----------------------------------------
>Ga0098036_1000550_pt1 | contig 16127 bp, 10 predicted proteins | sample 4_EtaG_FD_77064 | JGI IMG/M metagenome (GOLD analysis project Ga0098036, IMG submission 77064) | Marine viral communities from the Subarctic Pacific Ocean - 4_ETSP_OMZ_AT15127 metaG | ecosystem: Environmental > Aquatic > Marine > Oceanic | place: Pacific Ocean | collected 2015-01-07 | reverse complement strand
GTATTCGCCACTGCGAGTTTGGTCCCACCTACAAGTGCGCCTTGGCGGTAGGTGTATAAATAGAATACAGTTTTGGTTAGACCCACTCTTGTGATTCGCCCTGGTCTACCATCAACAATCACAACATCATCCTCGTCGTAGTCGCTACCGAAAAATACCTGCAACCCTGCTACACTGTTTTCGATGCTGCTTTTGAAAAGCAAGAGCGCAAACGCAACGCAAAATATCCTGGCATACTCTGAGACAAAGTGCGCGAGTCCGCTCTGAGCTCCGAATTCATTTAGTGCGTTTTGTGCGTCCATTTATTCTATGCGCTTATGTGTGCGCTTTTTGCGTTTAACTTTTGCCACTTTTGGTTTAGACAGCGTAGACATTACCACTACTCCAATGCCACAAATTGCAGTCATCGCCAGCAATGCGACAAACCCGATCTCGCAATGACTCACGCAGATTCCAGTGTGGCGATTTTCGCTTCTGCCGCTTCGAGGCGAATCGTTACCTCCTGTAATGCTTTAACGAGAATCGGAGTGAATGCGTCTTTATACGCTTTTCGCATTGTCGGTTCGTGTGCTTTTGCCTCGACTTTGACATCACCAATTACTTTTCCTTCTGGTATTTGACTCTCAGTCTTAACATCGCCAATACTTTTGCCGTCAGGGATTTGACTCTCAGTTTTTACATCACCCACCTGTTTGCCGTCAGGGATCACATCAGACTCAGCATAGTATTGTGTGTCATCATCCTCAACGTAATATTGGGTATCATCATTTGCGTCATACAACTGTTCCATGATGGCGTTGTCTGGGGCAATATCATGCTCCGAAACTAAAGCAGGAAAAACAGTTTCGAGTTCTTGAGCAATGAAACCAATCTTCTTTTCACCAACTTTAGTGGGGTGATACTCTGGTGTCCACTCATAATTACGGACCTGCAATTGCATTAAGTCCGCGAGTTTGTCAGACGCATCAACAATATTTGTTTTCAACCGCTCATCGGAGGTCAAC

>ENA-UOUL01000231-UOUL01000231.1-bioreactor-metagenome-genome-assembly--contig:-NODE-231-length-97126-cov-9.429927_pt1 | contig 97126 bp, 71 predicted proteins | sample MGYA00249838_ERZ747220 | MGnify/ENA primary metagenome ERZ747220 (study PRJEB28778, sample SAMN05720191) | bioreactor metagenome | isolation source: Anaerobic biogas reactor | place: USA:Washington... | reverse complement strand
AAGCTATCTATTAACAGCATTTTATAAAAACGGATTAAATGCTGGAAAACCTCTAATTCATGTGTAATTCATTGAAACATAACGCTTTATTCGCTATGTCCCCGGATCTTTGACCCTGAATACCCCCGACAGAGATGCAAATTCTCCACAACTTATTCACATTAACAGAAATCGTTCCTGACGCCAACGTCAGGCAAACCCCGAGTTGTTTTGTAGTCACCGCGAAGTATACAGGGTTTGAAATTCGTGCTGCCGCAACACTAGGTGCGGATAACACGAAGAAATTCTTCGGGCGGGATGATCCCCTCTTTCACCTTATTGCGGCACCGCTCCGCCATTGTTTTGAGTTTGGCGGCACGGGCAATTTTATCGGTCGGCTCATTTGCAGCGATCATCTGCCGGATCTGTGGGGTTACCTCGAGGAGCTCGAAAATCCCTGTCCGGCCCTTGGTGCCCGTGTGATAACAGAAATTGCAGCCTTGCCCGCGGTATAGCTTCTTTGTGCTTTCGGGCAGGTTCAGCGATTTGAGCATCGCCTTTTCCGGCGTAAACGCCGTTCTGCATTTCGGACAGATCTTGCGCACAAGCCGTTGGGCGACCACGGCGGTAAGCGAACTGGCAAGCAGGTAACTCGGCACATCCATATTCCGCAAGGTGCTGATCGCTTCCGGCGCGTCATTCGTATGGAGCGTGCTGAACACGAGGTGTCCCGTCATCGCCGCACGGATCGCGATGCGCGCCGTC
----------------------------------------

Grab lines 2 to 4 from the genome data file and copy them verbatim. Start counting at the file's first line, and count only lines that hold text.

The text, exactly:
GTATTCGCCACTGCGAGTTTGGTCCCACCTACAAGTGCGCCTTGGCGGTAGGTGTATAAATAGAATACAGTTTTGGTTAGACCCACTCTTGTGATTCGCCCTGGTCTACCATCAACAATCACAACATCATCCTCGTCGTAGTCGCTACCGAAAAATACCTGCAACCCTGCTACACTGTTTTCGATGCTGCTTTTGAAAAGCAAGAGCGCAAACGCAACGCAAAATATCCTGGCATACTCTGAGACAAAGTGCGCGAGTCCGCTCTGAGCTCCGAATTCATTTAGTGCGTTTTGTGCGTCCATTTATTCTATGCGCTTATGTGTGCGCTTTTTGCGTTTAACTTTTGCCACTTTTGGTTTAGACAGCGTAGACATTACCACTACTCCAATGCCACAAATTGCAGTCATCGCCAGCAATGCGACAAACCCGATCTCGCAATGACTCACGCAGATTCCAGTGTGGCGATTTTCGCTTCTGCCGCTTCGAGGCGAATCGTTACCTCCTGTAATGCTTTAACGAGAATCGGAGTGAATGCGTCTTTATACGCTTTTCGCATTGTCGGTTCGTGTGCTTTTGCCTCGACTTTGACATCACCAATTACTTTTCCTTCTGGTATTTGACTCTCAGTCTTAACATCGCCAATACTTTTGCCGTCAGGGATTTGACTCTCAGTTTTTACATCACCCACCTGTTTGCCGTCAGGGATCACATCAGACTCAGCATAGTATTGTGTGTCATCATCCTCAACGTAATATTGGGTATCATCATTTGCGTCATACAACTGTTCCATGATGGCGTTGTCTGGGGCAATATCATGCTCCGAAACTAAAGCAGGAAAAACAGTTTCGAGTTCTTGAGCAATGAAACCAATCTTCTTTTCACCAACTTTAGTGGGGTGATACTCTGGTGTCCACTCATAATTACGGACCTGCAATTGCATTAAGTCCGCGAGTTTGTCAGACGCATCAACAATATTTGTTTTCAACCGCTCATCGGAGGTCAAC

>ENA-UOUL01000231-UOUL01000231.1-bioreactor-metagenome-genome-assembly--contig:-NODE-231-length-97126-cov-9.429927_pt1 | contig 97126 bp, 71 predicted proteins | sample MGYA00249838_ERZ747220 | MGnify/ENA primary metagenome ERZ747220 (study PRJEB28778, sample SAMN05720191) | bioreactor metagenome | isolation source: Anaerobic biogas reactor | place: USA:Washington... | reverse complement strand
AAGCTATCTATTAACAGCATTTTATAAAAACGGATTAAATGCTGGAAAACCTCTAATTCATGTGTAATTCATTGAAACATAACGCTTTATTCGCTATGTCCCCGGATCTTTGACCCTGAATACCCCCGACAGAGATGCAAATTCTCCACAACTTATTCACATTAACAGAAATCGTTCCTGACGCCAACGTCAGGCAAACCCCGAGTTGTTTTGTAGTCACCGCGAAGTATACAGGGTTTGAAATTCGTGCTGCCGCAACACTAGGTGCGGATAACACGAAGAAATTCTTCGGGCGGGATGATCCCCTCTTTCACCTTATTGCGGCACCGCTCCGCCATTGTTTTGAGTTTGGCGGCACGGGCAATTTTATCGGTCGGCTCATTTGCAGCGATCATCTGCCGGATCTGTGGGGTTACCTCGAGGAGCTCGAAAATCCCTGTCCGGCCCTTGGTGCCCGTGTGATAACAGAAATTGCAGCCTTGCCCGCGGTATAGCTTCTTTGTGCTTTCGGGCAGGTTCAGCGATTTGAGCATCGCCTTTTCCGGCGTAAACGCCGTTCTGCATTTCGGACAGATCTTGCGCACAAGCCGTTGGGCGACCACGGCGGTAAGCGAACTGGCAAGCAGGTAACTCGGCACATCCATATTCCGCAAGGTGCTGATCGCTTCCGGCGCGTCATTCGTATGGAGCGTGCTGAACACGAGGTGTCCCGTCATCGCCGCACGGATCGCGATGCGCGCCGTC